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Kudzu: A Biological Cautionary Tale

A true, cautionary tale!


Over the years, there have been a number of plants and insects brought into this country with the idea of solving problems. I can think of three very good reasons for why this is not the best method, and why we should be very cautious in the use of any "non native" plants or pests to solve any type of problem, whether to add forage crops, or control pests. The three reasons are: Johnsongrass, Bahiagrass, and Kudzu. Kudzu will be our example.

Kudzu 

Kudzu, a native to Japan, Asia and China, was introduced in the U.S. in the 1870's as a grazing crop, and an ornamental vine. It's use was encouraged as an erosion control. In the Southeastern United States, it found growing conditions which caused it to escalate, and become a serious environmental threat. It now destroys forest and crop lands, dismantles fences, encroaches on roads and bridges, and threatens power lines. I have observed it on warm summer days, elongating, swaying, finding a weed and wrapping around it, and elongating more, in just a matter of minutes. It appears almost animal like in such conditions.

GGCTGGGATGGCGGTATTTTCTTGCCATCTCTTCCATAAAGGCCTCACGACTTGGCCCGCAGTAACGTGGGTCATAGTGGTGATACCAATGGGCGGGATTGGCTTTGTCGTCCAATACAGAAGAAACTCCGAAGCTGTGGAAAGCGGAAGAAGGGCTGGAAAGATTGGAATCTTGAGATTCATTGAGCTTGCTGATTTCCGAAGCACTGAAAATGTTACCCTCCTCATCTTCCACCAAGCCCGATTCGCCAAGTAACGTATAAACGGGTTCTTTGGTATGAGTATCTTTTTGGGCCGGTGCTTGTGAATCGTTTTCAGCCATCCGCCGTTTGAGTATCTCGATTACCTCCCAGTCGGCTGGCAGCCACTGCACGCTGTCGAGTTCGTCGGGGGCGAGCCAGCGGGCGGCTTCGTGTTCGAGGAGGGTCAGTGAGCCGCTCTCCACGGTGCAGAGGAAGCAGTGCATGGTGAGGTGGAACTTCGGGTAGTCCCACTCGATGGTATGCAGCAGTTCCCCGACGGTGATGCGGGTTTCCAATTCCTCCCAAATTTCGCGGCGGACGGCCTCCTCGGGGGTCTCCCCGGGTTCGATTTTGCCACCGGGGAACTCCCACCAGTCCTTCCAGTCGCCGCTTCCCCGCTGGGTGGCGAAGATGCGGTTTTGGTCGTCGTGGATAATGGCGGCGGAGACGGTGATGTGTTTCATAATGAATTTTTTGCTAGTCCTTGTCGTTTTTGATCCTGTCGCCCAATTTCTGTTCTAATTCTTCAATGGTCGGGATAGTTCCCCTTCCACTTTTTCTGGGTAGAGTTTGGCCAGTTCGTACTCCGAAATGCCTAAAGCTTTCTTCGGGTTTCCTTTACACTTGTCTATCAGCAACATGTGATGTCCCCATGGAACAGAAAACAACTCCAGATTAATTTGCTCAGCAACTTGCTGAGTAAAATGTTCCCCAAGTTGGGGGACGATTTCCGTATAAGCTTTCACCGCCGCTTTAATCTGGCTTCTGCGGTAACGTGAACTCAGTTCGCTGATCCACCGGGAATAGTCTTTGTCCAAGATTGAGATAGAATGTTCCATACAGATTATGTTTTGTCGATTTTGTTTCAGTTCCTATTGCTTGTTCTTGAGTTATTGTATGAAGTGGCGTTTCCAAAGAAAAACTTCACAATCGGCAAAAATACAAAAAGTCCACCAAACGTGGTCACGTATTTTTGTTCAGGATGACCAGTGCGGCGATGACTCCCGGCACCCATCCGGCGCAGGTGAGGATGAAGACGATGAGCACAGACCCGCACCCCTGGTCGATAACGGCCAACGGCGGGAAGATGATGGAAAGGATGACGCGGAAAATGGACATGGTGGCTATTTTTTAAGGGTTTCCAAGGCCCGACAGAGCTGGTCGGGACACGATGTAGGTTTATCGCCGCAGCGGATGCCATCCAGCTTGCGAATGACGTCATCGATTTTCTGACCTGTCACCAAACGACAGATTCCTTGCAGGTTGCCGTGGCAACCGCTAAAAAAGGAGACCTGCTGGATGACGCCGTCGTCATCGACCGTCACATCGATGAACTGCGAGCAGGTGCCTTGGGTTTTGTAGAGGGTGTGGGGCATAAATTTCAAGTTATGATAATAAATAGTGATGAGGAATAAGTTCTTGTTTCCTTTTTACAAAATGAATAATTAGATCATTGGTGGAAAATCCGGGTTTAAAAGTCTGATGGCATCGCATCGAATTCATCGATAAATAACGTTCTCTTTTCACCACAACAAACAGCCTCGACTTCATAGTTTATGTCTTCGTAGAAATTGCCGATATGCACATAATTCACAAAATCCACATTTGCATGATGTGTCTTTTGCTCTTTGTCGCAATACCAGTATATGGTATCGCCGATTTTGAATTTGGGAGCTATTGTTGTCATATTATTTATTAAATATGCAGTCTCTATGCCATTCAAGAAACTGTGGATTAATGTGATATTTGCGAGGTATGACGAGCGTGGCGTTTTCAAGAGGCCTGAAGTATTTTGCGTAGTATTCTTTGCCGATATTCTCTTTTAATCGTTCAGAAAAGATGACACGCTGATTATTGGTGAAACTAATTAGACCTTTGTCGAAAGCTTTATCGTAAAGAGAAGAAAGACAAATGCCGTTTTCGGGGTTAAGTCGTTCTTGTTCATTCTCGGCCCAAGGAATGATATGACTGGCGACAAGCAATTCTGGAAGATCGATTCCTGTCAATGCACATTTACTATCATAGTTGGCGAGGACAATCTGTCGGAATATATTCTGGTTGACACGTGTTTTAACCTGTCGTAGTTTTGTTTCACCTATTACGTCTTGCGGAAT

Damage is estimated in the millions. Hundreds of thousands of acres of forest, crop, and grazing lands have been destroyed, and the problem extends into the environmental arena, due to the loss of bio-diversity in these areas.

Research into the best control methods is ongoing. Some are even working on methods involving insects which are predators in the vines natural habitat.

Does that sound familiar?

Caution should be the word of the day!

To get started on your very own home pest management program, just see: How To Use This Site,Prevention Starts Outdoors, or our Prevention Program page. Just follow the links at the bottom of each page, for a step by step program. There are many other resources on this site so be sure to take a look at our Main Directory

Conventional Pest Control Service: IPM based




Contact us at: james@bugsandweeds.com

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